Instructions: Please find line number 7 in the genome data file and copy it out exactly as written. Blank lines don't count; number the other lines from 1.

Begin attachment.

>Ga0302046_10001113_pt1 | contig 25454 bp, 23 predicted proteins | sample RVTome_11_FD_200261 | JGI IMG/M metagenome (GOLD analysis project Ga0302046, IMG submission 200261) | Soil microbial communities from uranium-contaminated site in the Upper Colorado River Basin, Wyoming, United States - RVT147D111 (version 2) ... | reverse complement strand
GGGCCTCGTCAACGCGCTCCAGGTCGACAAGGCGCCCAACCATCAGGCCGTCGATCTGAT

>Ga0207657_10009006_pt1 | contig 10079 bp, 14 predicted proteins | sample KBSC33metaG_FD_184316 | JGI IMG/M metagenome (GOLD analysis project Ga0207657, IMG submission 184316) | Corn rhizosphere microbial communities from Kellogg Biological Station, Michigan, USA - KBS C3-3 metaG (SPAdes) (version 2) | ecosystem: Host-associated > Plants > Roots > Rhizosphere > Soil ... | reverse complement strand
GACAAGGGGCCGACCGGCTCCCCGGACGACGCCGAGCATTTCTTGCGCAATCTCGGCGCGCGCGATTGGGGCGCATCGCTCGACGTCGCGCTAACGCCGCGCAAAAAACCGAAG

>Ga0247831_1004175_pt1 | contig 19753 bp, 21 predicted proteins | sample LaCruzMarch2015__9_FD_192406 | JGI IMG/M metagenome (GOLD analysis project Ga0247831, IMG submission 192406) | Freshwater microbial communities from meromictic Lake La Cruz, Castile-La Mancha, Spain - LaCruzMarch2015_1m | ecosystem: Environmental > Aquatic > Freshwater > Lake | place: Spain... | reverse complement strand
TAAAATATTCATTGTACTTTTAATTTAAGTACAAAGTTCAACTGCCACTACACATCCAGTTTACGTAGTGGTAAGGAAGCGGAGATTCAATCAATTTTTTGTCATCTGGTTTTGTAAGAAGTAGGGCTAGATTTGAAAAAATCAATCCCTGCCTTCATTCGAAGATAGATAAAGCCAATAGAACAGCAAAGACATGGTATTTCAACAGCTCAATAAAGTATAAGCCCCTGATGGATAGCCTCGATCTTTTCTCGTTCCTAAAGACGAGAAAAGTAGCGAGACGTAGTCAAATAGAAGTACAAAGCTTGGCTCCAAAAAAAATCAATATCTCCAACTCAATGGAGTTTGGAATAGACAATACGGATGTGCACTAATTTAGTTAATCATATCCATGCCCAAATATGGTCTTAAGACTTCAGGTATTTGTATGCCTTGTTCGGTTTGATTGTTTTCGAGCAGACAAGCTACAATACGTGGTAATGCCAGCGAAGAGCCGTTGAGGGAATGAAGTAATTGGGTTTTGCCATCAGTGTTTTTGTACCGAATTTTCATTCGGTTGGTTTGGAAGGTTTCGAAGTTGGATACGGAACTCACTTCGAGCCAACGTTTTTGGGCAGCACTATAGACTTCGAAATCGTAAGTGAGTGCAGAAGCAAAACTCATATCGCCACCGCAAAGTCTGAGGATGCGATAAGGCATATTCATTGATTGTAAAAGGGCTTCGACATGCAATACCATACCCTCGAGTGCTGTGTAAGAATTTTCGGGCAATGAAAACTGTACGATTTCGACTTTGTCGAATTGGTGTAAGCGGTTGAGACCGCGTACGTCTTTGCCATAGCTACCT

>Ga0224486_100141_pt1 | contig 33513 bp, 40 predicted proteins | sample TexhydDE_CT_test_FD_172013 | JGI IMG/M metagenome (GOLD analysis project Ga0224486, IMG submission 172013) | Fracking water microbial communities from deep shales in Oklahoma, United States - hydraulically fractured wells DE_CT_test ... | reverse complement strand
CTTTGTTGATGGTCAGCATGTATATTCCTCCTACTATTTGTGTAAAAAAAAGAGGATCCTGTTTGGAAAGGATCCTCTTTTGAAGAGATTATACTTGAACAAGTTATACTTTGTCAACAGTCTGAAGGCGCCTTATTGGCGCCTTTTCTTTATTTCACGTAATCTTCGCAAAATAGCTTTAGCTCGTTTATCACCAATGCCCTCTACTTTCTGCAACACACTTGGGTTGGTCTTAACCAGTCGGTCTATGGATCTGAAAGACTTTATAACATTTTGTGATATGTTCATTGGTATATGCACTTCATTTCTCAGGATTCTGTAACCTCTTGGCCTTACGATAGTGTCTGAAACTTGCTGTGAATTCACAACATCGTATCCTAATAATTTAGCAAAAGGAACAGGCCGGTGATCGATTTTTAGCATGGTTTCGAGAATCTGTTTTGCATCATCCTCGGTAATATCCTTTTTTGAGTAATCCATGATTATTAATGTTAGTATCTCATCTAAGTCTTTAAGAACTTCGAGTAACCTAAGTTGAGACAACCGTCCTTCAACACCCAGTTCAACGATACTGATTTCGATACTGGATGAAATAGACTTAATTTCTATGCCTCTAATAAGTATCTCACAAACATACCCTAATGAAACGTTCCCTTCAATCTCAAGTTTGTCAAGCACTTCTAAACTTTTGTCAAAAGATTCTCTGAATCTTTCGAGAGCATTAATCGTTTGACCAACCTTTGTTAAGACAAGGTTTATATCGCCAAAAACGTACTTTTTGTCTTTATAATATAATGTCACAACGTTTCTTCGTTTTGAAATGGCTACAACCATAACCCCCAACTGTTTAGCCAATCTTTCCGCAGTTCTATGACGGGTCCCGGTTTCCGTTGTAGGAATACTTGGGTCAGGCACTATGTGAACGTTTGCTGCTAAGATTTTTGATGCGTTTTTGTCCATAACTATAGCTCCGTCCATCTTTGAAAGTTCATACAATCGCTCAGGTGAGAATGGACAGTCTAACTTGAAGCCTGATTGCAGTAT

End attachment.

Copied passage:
>Ga0224486_100141_pt1 | contig 33513 bp, 40 predicted proteins | sample TexhydDE_CT_test_FD_172013 | JGI IMG/M metagenome (GOLD analysis project Ga0224486, IMG submission 172013) | Fracking water microbial communities from deep shales in Oklahoma, United States - hydraulically fractured wells DE_CT_test ... | reverse complement strand